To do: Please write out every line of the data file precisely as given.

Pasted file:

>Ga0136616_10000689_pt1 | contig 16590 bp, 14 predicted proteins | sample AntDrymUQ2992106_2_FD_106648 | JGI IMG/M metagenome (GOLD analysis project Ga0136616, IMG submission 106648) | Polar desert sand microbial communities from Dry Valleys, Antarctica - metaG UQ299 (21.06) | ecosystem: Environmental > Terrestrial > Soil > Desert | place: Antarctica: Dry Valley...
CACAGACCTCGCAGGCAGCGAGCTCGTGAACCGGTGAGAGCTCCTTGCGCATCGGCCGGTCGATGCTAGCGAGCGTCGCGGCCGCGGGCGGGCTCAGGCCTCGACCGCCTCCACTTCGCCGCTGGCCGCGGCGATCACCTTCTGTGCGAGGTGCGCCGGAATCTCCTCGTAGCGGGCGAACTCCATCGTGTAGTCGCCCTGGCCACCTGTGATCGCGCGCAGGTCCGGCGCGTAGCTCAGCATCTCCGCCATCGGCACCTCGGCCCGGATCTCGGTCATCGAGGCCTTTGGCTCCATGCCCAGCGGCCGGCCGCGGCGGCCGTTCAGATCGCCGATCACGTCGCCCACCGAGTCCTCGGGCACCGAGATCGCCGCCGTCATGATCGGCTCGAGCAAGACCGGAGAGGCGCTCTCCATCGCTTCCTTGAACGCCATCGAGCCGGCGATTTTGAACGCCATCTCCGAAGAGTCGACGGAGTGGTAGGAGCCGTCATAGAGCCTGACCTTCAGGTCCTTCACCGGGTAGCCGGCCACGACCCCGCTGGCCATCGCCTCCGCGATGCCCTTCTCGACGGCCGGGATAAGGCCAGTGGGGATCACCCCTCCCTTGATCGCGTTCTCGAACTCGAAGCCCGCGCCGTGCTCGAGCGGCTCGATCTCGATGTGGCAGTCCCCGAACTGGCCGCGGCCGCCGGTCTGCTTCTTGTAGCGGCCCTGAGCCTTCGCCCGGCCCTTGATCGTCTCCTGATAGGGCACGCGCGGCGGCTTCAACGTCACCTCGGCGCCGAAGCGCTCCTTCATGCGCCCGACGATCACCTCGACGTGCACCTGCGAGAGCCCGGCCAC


>Ga0136616_10000689_pt1 | contig 16590 bp, 14 predicted proteins | sample AntDrymUQ2992106_2_FD_106648 | JGI IMG/M metagenome (GOLD analysis project Ga0136616, IMG submission 106648) | Polar desert sand microbial communities from Dry Valleys, Antarctica - metaG UQ299 (21.06) | ecosystem: Environmental > Terrestrial > Soil > Desert | place: Antarctica: Dry Valley...
CACAGACCTCGCAGGCAGCGAGCTCGTGAACCGGTGAGAGCTCCTTGCGCATCGGCCGGTCGATGCTAGCGAGCGTCGCGGCCGCGGGCGGGCTCAGGCCTCGACCGCCTCCACTTCGCCGCTGGCCGCGGCGATCACCTTCTGTGCGAGGTGCGCCGGAATCTCCTCGTAGCGGGCGAACTCCATCGTGTAGTCGCCCTGGCCACCTGTGATCGCGCGCAGGTCCGGCGCGTAGCTCAGCATCTCCGCCATCGGCACCTCGGCCCGGATCTCGGTCATCGAGGCCTTTGGCTCCATGCCCAGCGGCCGGCCGCGGCGGCCGTTCAGATCGCCGATCACGTCGCCCACCGAGTCCTCGGGCACCGAGATCGCCGCCGTCATGATCGGCTCGAGCAAGACCGGAGAGGCGCTCTCCATCGCTTCCTTGAACGCCATCGAGCCGGCGATTTTGAACGCCATCTCCGAAGAGTCGACGGAGTGGTAGGAGCCGTCATAGAGCCTGACCTTCAGGTCCTTCACCGGGTAGCCGGCCACGACCCCGCTGGCCATCGCCTCCGCGATGCCCTTCTCGACGGCCGGGATAAGGCCAGTGGGGATCACCCCTCCCTTGATCGCGTTCTCGAACTCGAAGCCCGCGCCGTGCTCGAGCGGCTCGATCTCGATGTGGCAGTCCCCGAACTGGCCGCGGCCGCCGGTCTGCTTCTTGTAGCGGCCCTGAGCCTTCGCCCGGCCCTTGATCGTCTCCTGATAGGGCACGCGCGGCGGCTTCAACGTCACCTCGGCGCCGAAGCGCTCCTTCATGCGCCCGACGATCACCTCGACGTGCACCTGCGAGAGCCCGGCCAC